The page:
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Markets responding well to France's new leader

France's new President Francois Hollande and his companion Valerie Trierweiler leave the Elysee Palace after Mr. Hollande took power in Paris, May 15, 2012.

Benoit Tessier/Reuters/Benoit Tessier/Reuters

France is enjoying a good crisis. The country's funding costs are at record lows. But this may not last if new president François Hollande's policies disappoint markets.

The election of France's first socialist president in over two decades could have given markets an excuse to pounce. The opposite has happened. As the Greek situation has worsened, French 10-year yields have fallen to their lowest levels since the euro crisis began. Ten-year spreads over Bunds fell roughly 30 basis points this past week, to 110 basis points. Compare that to the peak of the crisis in November last year, when rising contagion drove spreads to a record 180 basis points, suggesting that France could at some point be hit by the contagion wave.

Markets so far have seen the best side of Mr. Hollande. He used the recent euro zone summit to verbally promote a badly needed growth agenda for the single currency, and he has avoided escalating tensions with Germany. In reality he has few concrete results to show for his efforts, but at the very least he has broadened the policy debate.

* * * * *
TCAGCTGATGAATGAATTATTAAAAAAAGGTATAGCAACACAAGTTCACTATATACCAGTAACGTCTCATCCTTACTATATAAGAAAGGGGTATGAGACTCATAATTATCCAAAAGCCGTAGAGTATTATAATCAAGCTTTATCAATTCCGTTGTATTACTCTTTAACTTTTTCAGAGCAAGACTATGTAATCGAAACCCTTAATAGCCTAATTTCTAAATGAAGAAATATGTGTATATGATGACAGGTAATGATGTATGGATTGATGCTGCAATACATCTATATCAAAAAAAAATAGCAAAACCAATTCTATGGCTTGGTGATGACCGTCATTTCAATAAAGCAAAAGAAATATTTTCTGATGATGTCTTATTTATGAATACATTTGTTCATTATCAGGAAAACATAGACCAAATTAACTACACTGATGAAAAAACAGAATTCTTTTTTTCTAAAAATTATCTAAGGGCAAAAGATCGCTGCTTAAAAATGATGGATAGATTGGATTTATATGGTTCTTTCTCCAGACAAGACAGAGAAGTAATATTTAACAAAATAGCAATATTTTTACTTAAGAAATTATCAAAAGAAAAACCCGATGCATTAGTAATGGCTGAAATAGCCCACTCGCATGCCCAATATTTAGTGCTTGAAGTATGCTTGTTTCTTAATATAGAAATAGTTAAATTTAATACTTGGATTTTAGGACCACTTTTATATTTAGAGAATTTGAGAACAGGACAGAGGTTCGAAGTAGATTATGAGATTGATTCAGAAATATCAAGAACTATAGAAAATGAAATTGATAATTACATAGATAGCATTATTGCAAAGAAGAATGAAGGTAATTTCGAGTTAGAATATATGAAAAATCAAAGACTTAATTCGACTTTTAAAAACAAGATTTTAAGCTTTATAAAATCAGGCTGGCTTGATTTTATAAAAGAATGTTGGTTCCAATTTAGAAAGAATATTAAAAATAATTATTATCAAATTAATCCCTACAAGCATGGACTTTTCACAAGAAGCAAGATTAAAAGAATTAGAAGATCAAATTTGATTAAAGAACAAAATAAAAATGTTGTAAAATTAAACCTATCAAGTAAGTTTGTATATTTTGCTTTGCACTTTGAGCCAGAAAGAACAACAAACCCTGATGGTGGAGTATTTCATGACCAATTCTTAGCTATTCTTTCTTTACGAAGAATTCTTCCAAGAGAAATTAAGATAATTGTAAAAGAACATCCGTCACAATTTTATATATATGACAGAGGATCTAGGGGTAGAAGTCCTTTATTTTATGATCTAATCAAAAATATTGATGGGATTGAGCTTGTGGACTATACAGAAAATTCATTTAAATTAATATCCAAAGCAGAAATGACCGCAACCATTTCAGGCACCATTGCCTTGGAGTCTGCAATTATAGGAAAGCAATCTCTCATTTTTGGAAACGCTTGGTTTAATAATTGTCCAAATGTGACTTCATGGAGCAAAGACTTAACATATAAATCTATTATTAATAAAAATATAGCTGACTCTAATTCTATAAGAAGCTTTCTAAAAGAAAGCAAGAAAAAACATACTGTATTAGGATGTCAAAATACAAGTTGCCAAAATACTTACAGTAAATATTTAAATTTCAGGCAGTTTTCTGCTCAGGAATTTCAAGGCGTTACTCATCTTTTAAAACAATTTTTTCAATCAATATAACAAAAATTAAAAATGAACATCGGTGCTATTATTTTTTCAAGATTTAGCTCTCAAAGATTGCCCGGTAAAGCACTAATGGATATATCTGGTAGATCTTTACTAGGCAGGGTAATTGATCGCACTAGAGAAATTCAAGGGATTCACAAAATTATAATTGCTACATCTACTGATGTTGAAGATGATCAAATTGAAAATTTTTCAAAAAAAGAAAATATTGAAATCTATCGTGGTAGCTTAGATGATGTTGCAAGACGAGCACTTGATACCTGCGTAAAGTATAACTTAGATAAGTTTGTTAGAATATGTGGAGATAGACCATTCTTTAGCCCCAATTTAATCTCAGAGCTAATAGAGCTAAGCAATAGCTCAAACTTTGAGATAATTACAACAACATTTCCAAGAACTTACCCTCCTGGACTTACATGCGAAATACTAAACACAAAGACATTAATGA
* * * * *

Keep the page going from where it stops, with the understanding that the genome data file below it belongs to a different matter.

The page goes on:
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But France's recent strength owes less to Mr. Hollande than it does to Greece and Germany. Fears of a Greek exit have pushed German yields to levels that make it hard for investment managers to earn any return, forcing them to look elsewhere for relative safety. That is why yields of all non-peripheral euro zone countries like France, Austria and Belgium have come down, helped by a wave of buying from Asian central banks. As yields fell, investors who had taken the opposite side were forced to cover their bets, driving them down further.

With yields this low, it wouldn't take much for markets to train their sights on France again. Mr. Hollande has vowed to balance France's budget for the first time in over 30 years by 2017 by limiting spending and increasing revenues. He is counting on growth of 1.7 per cent in output next year – whereas Citigroup, for example, is forecasting a much more pessimistic negative 0.1 per cent.

That could be ambitious given France's stagnating competitiveness, which Mr. Hollande has yet to address, and the risks of a Greek exit, to which French banks and exporters are exposed. Investors will have to wait until Mr. Hollande's first budget in July to get a better measure of his ability to steer France through the storm.

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